2016: our Year of South American Travel in Review

It’s that time again, to review our past year. We spent much of 2016 in Brazil – nearly half the year. Despite that, we saw less than half of the country; for our slow pace Brazil is simply too big!

2016 in South America – our review (photo: Salar de Uyuni)

2016 in South America – our review (photo: Salar de Uyuni)

I often think back to our time in Brazil with warm feelings. There are many beautiful corners left in this country, although it’s mostly densely settled. And, of course, there is the warmth and openness of the people. Many strangers became friends. They welcomed us without question, helped us through some difficult times, and also to solve some immediate problems. For this we are very grateful.

As matter of fact, if there wasn’t the far reaching corruption and uneven distribution of wealth (which often go hand-in-hand), I could almost consider Brazil as a worthy country to migrate to. Ah, and there is the difficult language to master. And those pesky little black flies that keep biting you…

But let me start further south and begin with January and Uruguay.


January

We arrived in Uruguay on New Year’s Eve and spent a fairly quiet night on our own, in the vast park surrounding the Angus Meat Works. This is now a UNESCO World Heritage Site , which we found very interesting to visit.

This is where we spent our first night in 2016: a large riverside park near the World Heritage listed Angus Meat Works in Uruguay.

This is where we spent our first night in 2016: a large riverside park near the World Heritage listed Angus Meat Works in Uruguay.

We had signed up for a volunteering position north-east of Montevideo. It didn’t work out the way we had hoped or expected (more detail in one of our 2016 newsletters ), so we were back on the road earlier than expected. This gave us time to visit the town of 25 de Agosto, with its amazing murals – a sight you won’t find in guidebooks yet.

Our volunteering position in Uruguay: lots of raking of grass and dry leaves, and lots of back breaking hand-weeding.

Our volunteering position in Uruguay: lots of raking of grass and dry leaves, and lots of back breaking hand-weeding.

Pink corner building in 25 de Agosto with a collection of murals

Pink corner building in 25 de Agosto with a collection of murals


February

The month of carnival – worldwide! We wanted to experience this in Montevideo as we had heard that it is quite unique. Although both of us don’t like large crowds, Las Llamadas had us spellbound . During the day we explored more of the city, visited the markets, and caught up with some website work. After carnival we travelled up the coast to visit the beaches, some of which we had last seen in 2009.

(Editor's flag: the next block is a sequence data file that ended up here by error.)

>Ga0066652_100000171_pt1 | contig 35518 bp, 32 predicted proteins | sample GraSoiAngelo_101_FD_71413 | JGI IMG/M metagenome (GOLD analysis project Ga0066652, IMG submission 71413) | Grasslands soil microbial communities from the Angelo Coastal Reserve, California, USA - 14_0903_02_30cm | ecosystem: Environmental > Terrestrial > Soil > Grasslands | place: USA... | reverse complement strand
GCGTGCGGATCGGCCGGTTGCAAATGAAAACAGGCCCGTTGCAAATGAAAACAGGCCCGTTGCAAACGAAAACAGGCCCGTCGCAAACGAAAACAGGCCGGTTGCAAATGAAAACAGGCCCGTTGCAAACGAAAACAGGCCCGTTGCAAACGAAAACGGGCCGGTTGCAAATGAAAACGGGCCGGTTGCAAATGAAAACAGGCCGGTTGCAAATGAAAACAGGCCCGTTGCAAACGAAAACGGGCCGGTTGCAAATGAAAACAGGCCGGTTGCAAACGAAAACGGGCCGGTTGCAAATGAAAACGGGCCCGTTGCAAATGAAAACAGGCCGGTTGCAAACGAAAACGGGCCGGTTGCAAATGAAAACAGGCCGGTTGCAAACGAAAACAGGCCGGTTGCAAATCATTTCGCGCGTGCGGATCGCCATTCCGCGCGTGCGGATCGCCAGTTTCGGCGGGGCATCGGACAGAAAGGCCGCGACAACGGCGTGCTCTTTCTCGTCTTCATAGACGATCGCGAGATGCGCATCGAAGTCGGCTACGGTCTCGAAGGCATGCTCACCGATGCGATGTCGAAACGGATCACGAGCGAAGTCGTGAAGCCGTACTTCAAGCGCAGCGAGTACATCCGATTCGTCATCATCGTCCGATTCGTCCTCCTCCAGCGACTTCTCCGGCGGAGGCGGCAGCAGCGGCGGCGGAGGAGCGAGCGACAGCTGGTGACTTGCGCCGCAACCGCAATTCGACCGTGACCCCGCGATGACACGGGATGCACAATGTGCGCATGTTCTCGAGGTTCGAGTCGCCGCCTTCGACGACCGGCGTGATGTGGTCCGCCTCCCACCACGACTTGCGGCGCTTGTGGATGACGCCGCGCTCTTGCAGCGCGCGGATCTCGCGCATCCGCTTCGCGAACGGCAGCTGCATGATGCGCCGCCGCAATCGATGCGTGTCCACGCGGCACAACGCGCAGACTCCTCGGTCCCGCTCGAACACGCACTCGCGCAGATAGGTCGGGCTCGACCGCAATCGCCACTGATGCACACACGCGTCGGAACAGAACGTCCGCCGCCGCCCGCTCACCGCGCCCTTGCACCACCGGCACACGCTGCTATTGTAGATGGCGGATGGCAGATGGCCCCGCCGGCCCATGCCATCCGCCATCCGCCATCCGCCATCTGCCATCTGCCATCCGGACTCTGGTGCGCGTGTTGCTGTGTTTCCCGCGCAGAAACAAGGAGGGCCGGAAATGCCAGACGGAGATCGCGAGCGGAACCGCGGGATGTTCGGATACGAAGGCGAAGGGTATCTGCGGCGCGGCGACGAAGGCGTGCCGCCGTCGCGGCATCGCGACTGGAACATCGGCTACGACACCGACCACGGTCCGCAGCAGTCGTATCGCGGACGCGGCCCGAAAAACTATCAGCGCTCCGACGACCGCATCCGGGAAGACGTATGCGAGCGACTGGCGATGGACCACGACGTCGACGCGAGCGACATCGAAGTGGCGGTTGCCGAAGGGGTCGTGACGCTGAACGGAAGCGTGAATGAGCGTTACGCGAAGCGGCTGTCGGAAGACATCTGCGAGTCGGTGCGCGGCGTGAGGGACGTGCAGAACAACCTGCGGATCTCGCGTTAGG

Carnival in Montevideo: a group with a grey haired El Escobillero (Broom Man) marching in front of two Vedettes and the drummers

Carnival in Montevideo: a group with a grey haired El Escobillero (Broom Man) marching in front of two Vedettes and the drummers


March

In the second week of March, Uruguay celebrates its biggest Gaucho festival in Tacuarembo (German overlanders told us about this – thank you!). It was something we really wanted to see, since we had already witnessed the Gaucho culture in Argentina the year before . It also gave us the opportunity to explore more of Uruguay’s inland and to see the murals of San Gregorio .

Fiesta de la Patria Gaucha: a group of gauchos waiting with their horses under shade trees for their call into the arena.

Fiesta de la Patria Gaucha: a group of gauchos waiting with their horses under shade trees for their call into the arena.

San Gregorio street art: 'humano mamifero', the human mammal.

San Gregorio street art: ‘humano mamifero’, the human mammal.

We had time to ‘waste’ as we were waiting for our new credit cards to arrive by mail. Uruguay is a very easy country for overlanders : you can find a nice spot to overnight (for free) almost anywhere. It’s safe, shops offer a lot of ‘western conveniences’, and it’s very laid-back. Though one thing Uruguay is not, is cheap! But then it’s a small country, and distances are short, so you never use much fuel…

Our best beach side camping in Uruguay: across the road from the beach (which was windy with heavy salt spray) we parked in a hidden spot overlooking a tranquil lagoon.

Our best beach side camping in Uruguay: across the road from the beach (which was windy with heavy salt spray) we parked in a hidden spot overlooking a tranquil lagoon.


April

On the 4th of April we arrived in Brazil; we left on the 27th of September. As we entered via Chuy we passed through Rio Grande do Sul again, a state we had explored in October the year before and also briefly in 2008. This time we had a destination: we were keen to meet up with Dani and Zander in Florianópolis. They are Brazilian overlanders we had met in La Serena/Chile the year before.